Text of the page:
Col. John McLane of the 83rd Pennsylvania Volunteer Infantry at Gaines Mill

Col. John McLane
Photo Credit: https://taps150.org

In 1859 John W. McLane formed and commanded a mostly ceremonial militia unit in Erie, Pennsylvania, known as the Wayne Guard. When war broke out in April of 1861, McLane, now a colonel, put out a call for volunteers. Within days twelve hundred men had volunteered. Pennsylvania Governor Andrew G. Curtin accepted into service ten companies of seventy men each, who became known as the Erie Regiment.

When their 90-day term of service expired in July, having only gotten as far as Pittsburgh, McLane formed a new regiment, this time for three years’ service. In September 1861 they were mustered into service as the 83rd Pennsylvania Volunteers.

Arriving in Washington D.C. on September 20, 1861, the 83rd spent the rest of 1861, and into the Spring on 1862 in camp, first at Meridian Hill, the Hall’s Hill, where they were placed in Brigadier General Daniel Butterfield’s 3rd Brigade of Major General Fritz-John Porter’s 3rd Division of the then Union III Corps[1].

The 83rd landed at Hampton, Virginia on March 25, and two days later began working their way up the Peninsula toward Big Bethel, and by April 5th, they were near Yorktown. On May 7th they boarded transports and, on the 9th, landed at White House, on the Pamunkey River.

On May 18th, Major General George B. McClellan created the V Corps of the Union Army within the Army of the Potomac, naming Porter commander of it and transferring his 3rd Division to it, making it the 1st Division of the V Corps, under Brigadier General George W. Morell, with the brigade still under Gen. Butterfield.

On May 27th the 83rd fought at Hanover Court House, its first engagement, and fought well. They advanced through the woods between the railroad cut and the Hanover Road, almost to the railway station, driving the enemy before them after a brisk exchange of gunfire. Afterwards, they marched down the rail line to participate in the fighting near the Ashland Road. On May 29th they returned to their camp near Cold Harbor.

The Union V Corps, being the only corps of the army on the north side of the Chickahominy, unanchored and open to attack. On June 26th McClellan ordered the V Corps to pull back to near Cold Harbor and Gaines’ Mill, in preparation to changing the army’s base of operation to the James River, a move planned for the next day, June 27th.

General Butterfield formed his brigade on the far left of the V Corps line on June 27th, along an area knows as Boatsman Swamp. The 44th New York and the 83rd Pennsylvania making up the first rank, the 16th Michigan and 12th New York, the second. The front rank hastily constructed a breastwork of logs near the bottom of the hill, and the second rank took up position part way up the hill.

By mid-afternoon heavy skirmishing finally broke out in front of the brigade, as three brigades from Major General James Longstreet’s Division advanced towards the Union left. The confederate troops had to move down the hill, cross the swamp, through the woods, and attempt to come up the other side to get close enough to effectively engage the 3rd Brigade, all while under fire from artillery and small arms.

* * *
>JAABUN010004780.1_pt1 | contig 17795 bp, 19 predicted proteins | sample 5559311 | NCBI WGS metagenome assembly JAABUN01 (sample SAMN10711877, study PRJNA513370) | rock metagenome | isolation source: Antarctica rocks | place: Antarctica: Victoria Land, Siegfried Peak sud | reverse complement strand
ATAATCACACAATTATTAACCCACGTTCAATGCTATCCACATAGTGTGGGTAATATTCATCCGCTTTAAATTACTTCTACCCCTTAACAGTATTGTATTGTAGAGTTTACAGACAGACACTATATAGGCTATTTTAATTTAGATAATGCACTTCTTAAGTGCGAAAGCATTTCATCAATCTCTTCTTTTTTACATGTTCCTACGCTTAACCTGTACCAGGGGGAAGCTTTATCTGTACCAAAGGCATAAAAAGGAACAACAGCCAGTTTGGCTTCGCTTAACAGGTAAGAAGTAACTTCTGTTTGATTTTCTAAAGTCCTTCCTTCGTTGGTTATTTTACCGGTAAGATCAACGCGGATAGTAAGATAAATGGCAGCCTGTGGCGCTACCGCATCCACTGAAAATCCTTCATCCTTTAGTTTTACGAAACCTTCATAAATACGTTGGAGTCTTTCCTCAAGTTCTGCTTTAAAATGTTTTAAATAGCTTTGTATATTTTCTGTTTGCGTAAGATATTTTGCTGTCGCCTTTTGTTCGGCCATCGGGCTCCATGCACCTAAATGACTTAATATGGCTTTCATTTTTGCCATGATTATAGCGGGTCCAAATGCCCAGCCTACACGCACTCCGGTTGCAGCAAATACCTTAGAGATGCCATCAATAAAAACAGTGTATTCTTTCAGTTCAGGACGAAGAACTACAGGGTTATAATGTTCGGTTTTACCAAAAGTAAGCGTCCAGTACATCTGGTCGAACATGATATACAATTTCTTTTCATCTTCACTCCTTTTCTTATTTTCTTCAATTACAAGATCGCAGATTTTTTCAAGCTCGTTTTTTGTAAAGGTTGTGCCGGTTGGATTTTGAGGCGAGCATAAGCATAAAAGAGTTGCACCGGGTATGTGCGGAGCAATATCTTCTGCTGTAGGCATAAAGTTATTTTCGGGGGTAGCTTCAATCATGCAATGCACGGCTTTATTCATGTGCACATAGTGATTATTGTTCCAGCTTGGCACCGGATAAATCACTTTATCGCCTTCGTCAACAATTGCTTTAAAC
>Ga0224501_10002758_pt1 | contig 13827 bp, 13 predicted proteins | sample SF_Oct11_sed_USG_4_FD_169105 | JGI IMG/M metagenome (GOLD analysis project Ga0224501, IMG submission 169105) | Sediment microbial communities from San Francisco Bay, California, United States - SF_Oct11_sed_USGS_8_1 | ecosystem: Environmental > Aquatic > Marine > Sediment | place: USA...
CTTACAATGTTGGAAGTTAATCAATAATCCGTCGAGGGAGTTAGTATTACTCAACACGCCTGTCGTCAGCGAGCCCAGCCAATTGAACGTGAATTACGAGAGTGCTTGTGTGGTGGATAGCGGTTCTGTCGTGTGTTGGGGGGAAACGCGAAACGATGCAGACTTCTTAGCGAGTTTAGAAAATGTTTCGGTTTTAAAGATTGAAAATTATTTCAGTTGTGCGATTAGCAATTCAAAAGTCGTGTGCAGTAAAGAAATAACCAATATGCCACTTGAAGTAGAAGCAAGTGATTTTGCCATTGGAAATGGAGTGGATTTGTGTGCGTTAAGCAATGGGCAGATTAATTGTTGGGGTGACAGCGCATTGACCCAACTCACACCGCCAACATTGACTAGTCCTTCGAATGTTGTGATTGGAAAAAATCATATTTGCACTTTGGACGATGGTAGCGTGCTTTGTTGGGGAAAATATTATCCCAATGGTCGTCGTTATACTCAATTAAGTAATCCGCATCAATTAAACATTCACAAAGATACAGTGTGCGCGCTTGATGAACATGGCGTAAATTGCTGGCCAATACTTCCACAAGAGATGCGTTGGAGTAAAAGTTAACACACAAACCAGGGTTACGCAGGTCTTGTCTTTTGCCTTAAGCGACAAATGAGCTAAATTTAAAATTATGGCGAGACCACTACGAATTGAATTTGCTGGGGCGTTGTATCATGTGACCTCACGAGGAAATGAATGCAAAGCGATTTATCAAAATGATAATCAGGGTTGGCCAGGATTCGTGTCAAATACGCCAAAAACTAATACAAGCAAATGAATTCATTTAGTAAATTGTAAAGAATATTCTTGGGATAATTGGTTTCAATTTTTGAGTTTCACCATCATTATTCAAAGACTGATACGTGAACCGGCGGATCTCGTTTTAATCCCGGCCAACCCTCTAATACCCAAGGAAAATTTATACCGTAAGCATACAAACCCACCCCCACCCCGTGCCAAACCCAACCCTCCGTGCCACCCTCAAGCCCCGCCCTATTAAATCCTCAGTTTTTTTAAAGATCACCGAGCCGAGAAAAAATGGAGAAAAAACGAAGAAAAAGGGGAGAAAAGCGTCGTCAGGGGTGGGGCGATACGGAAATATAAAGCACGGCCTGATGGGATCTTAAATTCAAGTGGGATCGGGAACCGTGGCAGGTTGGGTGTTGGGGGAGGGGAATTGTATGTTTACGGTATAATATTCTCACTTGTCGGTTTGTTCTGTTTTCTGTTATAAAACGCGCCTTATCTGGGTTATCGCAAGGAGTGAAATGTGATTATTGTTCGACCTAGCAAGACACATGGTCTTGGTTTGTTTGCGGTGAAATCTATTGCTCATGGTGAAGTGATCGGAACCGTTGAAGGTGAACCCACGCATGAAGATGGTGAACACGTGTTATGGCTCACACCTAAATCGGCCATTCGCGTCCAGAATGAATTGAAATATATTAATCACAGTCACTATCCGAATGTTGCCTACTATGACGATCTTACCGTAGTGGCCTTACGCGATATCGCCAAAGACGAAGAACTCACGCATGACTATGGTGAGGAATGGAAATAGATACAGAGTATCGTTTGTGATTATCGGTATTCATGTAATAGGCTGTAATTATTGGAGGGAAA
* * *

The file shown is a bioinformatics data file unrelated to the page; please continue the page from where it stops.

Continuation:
After three attacks having been repulsed, around 7 p.m., the Confederate army launched its final attack of the battle, with three divisions, overlapping the entire V Corps line. The 1st Brigade, in position to the right of Butterfield’s men, finally broke. The 83rd found itself taking fire from its front, and right flank. McLane ordered the regiment to face about and at the double-quick form a line of battle perpendicular to their original position. Now out in the open, almost immediately, the rebels were upon them, and the regiment came under heavy fire.

Colonel McLane was shot in the right side of his chest and hit by a shell fragment above his left eye and fell with saying a word. At almost the exact same moment, Major Louis Nahgel, the temporary second in command, as Colonel Strong Vincent was hospitalized with Chickahominy Fever, was mortally wounded, among the wounded were many of the senior captains, including Captain Hiram Brown, who later went on to command the 145th Pennsylvania.[2]

Eventually, the remaining members of the 83rd made their way back to their original position, alongside the 44th New York, and continued the fight. As dark fell upon the battlefield, the 44th, and 83rd realized that they had no choice by to retreat. The men of the 83rd scattered and made their way for the river. Of the 550 men who began the battle, the regiment suffered 265 killed, wounded, or captured.[3]

In his official report, Lieutenant Colonel James C. Rice of the 44th New York wrote, that McLane, “gallantly fell at the head of his regiment, the noblest solider of us all – fell honored, loved, mourned by us all.”[4]

Sources

[1] Amos Judson, History of the Eighty-Third Regiment Pennsylvania Volunteers. (Dayton: Morningside, 1986) 19

[2] Michael Schellhammer, The 83rd Pennsylvania Volunteers in the Civil War (Jefferson: McFarland, 2003) 94

[3] Amos Judson, History of the Eighty-Third Regiment Pennsylvania Volunteers. (Dayton: Morningside, 1986) 69

[4] OR 11, pt. 2, 339

About Terry Rensel

Terry is currently the Executive Director of the Central Virginia Battlefields Trust, located in Fredericksburg, Virginia. He has Bachelor of Arts degrees in History/Political Science and Broadcast Communications from the University of Pittsburgh at Bradford in Bradford, PA. and a Master of Public Administration from the University of Alaska Southeast in Juneau, AK. He also spent almost 25 years in public broadcasting, including 12 years living and working in Alaska.
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